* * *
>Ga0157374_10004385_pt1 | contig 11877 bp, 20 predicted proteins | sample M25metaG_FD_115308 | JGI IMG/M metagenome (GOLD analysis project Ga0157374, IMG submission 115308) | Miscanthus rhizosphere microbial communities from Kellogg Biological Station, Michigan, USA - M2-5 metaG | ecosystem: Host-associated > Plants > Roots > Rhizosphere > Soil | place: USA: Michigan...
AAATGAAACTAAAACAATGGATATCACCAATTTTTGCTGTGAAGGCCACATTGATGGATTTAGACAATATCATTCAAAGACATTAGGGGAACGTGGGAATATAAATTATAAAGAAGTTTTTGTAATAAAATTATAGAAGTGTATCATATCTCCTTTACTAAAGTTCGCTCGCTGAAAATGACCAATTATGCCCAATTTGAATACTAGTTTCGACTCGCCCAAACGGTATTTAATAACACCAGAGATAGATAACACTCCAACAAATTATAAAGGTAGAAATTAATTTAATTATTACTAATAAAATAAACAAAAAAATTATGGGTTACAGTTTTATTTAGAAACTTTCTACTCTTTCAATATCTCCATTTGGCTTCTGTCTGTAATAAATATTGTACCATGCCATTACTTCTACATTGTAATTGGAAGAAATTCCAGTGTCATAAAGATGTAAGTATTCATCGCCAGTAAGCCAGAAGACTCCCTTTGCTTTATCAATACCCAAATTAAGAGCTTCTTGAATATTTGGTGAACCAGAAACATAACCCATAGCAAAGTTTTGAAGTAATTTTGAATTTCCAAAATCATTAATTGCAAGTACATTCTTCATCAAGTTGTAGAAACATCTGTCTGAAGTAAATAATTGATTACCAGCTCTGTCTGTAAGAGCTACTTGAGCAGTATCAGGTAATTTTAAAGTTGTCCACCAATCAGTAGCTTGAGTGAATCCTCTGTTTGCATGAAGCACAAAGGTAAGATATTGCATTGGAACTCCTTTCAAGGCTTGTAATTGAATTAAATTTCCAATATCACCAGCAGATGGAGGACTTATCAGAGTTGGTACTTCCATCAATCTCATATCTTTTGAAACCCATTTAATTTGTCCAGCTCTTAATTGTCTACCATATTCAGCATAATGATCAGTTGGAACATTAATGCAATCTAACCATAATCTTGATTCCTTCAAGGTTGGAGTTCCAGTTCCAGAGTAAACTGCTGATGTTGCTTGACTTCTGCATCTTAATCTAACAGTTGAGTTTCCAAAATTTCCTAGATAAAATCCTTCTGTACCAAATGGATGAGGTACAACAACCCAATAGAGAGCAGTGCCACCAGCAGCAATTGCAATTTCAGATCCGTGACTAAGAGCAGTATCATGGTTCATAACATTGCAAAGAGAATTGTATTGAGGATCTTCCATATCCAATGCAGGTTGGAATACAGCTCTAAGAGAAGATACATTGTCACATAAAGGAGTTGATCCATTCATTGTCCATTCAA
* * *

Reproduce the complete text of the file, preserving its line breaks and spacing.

>Ga0157374_10004385_pt1 | contig 11877 bp, 20 predicted proteins | sample M25metaG_FD_115308 | JGI IMG/M metagenome (GOLD analysis project Ga0157374, IMG submission 115308) | Miscanthus rhizosphere microbial communities from Kellogg Biological Station, Michigan, USA - M2-5 metaG | ecosystem: Host-associated > Plants > Roots > Rhizosphere > Soil | place: USA: Michigan...
AAATGAAACTAAAACAATGGATATCACCAATTTTTGCTGTGAAGGCCACATTGATGGATTTAGACAATATCATTCAAAGACATTAGGGGAACGTGGGAATATAAATTATAAAGAAGTTTTTGTAATAAAATTATAGAAGTGTATCATATCTCCTTTACTAAAGTTCGCTCGCTGAAAATGACCAATTATGCCCAATTTGAATACTAGTTTCGACTCGCCCAAACGGTATTTAATAACACCAGAGATAGATAACACTCCAACAAATTATAAAGGTAGAAATTAATTTAATTATTACTAATAAAATAAACAAAAAAATTATGGGTTACAGTTTTATTTAGAAACTTTCTACTCTTTCAATATCTCCATTTGGCTTCTGTCTGTAATAAATATTGTACCATGCCATTACTTCTACATTGTAATTGGAAGAAATTCCAGTGTCATAAAGATGTAAGTATTCATCGCCAGTAAGCCAGAAGACTCCCTTTGCTTTATCAATACCCAAATTAAGAGCTTCTTGAATATTTGGTGAACCAGAAACATAACCCATAGCAAAGTTTTGAAGTAATTTTGAATTTCCAAAATCATTAATTGCAAGTACATTCTTCATCAAGTTGTAGAAACATCTGTCTGAAGTAAATAATTGATTACCAGCTCTGTCTGTAAGAGCTACTTGAGCAGTATCAGGTAATTTTAAAGTTGTCCACCAATCAGTAGCTTGAGTGAATCCTCTGTTTGCATGAAGCACAAAGGTAAGATATTGCATTGGAACTCCTTTCAAGGCTTGTAATTGAATTAAATTTCCAATATCACCAGCAGATGGAGGACTTATCAGAGTTGGTACTTCCATCAATCTCATATCTTTTGAAACCCATTTAATTTGTCCAGCTCTTAATTGTCTACCATATTCAGCATAATGATCAGTTGGAACATTAATGCAATCTAACCATAATCTTGATTCCTTCAAGGTTGGAGTTCCAGTTCCAGAGTAAACTGCTGATGTTGCTTGACTTCTGCATCTTAATCTAACAGTTGAGTTTCCAAAATTTCCTAGATAAAATCCTTCTGTACCAAATGGATGAGGTACAACAACCCAATAGAGAGCAGTGCCACCAGCAGCAATTGCAATTTCAGATCCGTGACTAAGAGCAGTATCATGGTTCATAACATTGCAAAGAGAATTGTATTGAGGATCTTCCATATCCAATGCAGGTTGGAATACAGCTCTAAGAGAAGATACATTGTCACATAAAGGAGTTGATCCATTCATTGTCCATTCAA